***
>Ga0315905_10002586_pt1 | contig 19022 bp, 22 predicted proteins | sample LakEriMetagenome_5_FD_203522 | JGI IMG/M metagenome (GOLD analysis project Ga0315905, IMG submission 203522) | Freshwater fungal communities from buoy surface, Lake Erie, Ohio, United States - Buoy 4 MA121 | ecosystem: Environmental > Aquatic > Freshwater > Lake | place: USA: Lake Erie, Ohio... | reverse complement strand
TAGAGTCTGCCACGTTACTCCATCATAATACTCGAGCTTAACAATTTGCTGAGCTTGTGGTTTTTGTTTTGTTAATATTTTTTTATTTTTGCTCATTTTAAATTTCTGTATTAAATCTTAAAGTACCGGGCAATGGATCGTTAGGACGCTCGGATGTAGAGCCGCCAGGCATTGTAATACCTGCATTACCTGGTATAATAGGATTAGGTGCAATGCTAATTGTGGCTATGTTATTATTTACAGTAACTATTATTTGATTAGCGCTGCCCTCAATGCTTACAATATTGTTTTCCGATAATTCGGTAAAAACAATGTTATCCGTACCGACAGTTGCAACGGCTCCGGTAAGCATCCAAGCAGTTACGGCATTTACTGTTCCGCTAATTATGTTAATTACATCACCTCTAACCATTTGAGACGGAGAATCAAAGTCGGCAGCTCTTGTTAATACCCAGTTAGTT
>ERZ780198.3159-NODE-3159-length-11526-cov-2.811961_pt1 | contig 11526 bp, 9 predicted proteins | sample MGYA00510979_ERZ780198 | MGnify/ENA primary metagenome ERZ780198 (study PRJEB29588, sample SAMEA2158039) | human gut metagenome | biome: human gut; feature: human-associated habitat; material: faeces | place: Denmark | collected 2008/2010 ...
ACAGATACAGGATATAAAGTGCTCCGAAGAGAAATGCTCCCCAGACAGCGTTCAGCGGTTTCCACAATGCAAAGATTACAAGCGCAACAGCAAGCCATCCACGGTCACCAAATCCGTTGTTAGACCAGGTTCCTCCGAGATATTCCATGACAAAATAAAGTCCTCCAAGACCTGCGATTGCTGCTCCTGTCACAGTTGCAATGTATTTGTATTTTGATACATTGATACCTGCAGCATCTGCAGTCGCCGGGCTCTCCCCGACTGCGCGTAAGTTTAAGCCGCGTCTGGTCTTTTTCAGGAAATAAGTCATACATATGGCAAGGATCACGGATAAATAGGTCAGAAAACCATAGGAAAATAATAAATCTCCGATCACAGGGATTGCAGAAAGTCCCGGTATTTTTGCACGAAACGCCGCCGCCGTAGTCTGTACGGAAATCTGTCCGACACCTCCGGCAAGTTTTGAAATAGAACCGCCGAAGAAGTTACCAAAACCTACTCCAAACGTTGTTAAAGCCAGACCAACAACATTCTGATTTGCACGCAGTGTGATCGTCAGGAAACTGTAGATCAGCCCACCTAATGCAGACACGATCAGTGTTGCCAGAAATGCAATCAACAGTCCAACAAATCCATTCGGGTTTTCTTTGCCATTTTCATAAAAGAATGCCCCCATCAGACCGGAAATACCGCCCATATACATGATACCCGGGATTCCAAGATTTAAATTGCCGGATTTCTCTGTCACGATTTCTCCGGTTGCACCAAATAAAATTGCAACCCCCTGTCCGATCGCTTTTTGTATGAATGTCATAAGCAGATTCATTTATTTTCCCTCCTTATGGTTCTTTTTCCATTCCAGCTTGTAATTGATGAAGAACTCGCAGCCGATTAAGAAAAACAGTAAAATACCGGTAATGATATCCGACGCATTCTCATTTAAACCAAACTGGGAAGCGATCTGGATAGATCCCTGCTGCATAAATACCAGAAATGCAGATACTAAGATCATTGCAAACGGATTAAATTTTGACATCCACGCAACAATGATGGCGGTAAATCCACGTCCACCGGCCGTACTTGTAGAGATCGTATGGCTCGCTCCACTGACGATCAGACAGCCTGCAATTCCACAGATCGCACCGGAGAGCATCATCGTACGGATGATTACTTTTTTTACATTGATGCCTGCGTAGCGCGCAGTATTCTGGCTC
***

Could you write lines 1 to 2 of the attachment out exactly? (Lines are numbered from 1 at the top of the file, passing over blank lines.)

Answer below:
>Ga0315905_10002586_pt1 | contig 19022 bp, 22 predicted proteins | sample LakEriMetagenome_5_FD_203522 | JGI IMG/M metagenome (GOLD analysis project Ga0315905, IMG submission 203522) | Freshwater fungal communities from buoy surface, Lake Erie, Ohio, United States - Buoy 4 MA121 | ecosystem: Environmental > Aquatic > Freshwater > Lake | place: USA: Lake Erie, Ohio... | reverse complement strand
TAGAGTCTGCCACGTTACTCCATCATAATACTCGAGCTTAACAATTTGCTGAGCTTGTGGTTTTTGTTTTGTTAATATTTTTTTATTTTTGCTCATTTTAAATTTCTGTATTAAATCTTAAAGTACCGGGCAATGGATCGTTAGGACGCTCGGATGTAGAGCCGCCAGGCATTGTAATACCTGCATTACCTGGTATAATAGGATTAGGTGCAATGCTAATTGTGGCTATGTTATTATTTACAGTAACTATTATTTGATTAGCGCTGCCCTCAATGCTTACAATATTGTTTTCCGATAATTCGGTAAAAACAATGTTATCCGTACCGACAGTTGCAACGGCTCCGGTAAGCATCCAAGCAGTTACGGCATTTACTGTTCCGCTAATTATGTTAATTACATCACCTCTAACCATTTGAGACGGAGAATCAAAGTCGGCAGCTCTTGTTAATACCCAGTTAGTT